Tony Heaton creates pieces that are very inspiring in terms of design. One of his most famous pieces is Great Britain from a Wheelchair, which he built out of actual NHS wheelchairs, and that still resonates with audiences now because of the current climate of NHS funding cuts. His work is a brilliant mix of humour and high quality.

Another piece is the ghetto poster for the 1990s Edinburgh Fringe Festival Disabled Cabaret. People like Barbara Lisicki, who was the first female disabled stand-up comedian in the UK and co-founded the touring Tragic but Brave show, inspired this movement and it was transformative for many people. My own life changed when I realised people could be empowered by laughing about their situation.

Going Out, by Steve Cribb

DW: What about any of your own pieces?

DH: People have spoken about my portrait of the disabled artist Adam Reynolds from a design perspective. It was intended to be a parody on the “pity position” disabled people had to endure. We played with the “victim” position and it unsettled people. I always say I’m not a social worker with a camera but an artist, and the design aesthetic behind that piece came about through conversations with Adam.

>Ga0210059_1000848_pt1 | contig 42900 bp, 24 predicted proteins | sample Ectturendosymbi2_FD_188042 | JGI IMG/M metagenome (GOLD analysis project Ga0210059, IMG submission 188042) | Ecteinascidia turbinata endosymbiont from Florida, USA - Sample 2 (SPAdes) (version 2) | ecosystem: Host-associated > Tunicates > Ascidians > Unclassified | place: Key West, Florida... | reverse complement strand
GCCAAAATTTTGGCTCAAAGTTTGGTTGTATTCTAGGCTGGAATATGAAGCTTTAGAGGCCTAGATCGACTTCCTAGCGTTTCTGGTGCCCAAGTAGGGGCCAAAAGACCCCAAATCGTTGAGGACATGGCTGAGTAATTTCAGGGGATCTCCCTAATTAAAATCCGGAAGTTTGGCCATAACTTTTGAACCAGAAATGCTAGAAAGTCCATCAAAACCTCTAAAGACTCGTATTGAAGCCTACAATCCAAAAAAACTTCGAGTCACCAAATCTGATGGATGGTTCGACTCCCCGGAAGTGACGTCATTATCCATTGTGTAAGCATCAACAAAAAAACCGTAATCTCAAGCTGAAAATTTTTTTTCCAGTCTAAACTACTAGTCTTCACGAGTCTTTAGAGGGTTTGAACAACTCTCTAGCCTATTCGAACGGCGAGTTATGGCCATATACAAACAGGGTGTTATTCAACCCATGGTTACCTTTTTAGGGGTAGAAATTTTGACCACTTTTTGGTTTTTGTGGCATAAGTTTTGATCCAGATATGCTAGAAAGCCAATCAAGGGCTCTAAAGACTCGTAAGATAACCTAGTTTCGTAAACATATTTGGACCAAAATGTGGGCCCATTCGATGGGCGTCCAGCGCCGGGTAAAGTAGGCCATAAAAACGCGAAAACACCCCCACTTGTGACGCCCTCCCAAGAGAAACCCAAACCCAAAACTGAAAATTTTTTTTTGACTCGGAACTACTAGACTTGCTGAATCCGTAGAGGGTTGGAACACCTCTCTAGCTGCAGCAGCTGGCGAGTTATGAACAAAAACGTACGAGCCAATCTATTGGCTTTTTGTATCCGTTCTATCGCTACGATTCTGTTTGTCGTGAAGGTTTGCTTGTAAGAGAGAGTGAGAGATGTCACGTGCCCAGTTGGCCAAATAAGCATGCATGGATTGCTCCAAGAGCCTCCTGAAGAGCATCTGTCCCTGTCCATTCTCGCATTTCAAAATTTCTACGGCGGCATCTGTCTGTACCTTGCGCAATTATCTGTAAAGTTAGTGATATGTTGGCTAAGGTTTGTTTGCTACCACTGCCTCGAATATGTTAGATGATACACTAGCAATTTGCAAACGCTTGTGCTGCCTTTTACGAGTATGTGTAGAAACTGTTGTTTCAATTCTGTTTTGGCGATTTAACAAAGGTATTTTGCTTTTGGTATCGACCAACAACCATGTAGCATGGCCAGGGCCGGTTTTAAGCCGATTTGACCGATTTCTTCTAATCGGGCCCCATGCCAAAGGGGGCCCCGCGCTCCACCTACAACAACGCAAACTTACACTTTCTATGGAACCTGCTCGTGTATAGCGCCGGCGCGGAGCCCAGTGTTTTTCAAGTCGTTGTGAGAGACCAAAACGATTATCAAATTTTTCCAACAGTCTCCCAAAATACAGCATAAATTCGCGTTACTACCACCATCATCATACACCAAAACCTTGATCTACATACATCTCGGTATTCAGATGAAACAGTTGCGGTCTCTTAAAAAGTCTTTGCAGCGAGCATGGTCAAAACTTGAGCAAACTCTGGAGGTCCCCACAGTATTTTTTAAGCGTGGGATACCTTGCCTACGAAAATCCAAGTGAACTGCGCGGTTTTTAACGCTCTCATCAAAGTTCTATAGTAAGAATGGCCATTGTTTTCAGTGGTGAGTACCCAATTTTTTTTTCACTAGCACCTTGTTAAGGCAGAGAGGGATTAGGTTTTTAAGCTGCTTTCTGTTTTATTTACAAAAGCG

DW: How represented do you think disabled artists are in the creative industries today?

DH: The figure is still terribly low – the Arts Council put the figure at 4% in its Making a Shift report, conducted this year. Disabled artists of all kinds are still terribly under-represented in both society and the arts but the creative industries need to open up and be more inclusive. The archive reflects the artistic excellence of both disabled creatives and the Disability Arts Movement. Hopefully it can help empower more disabled action.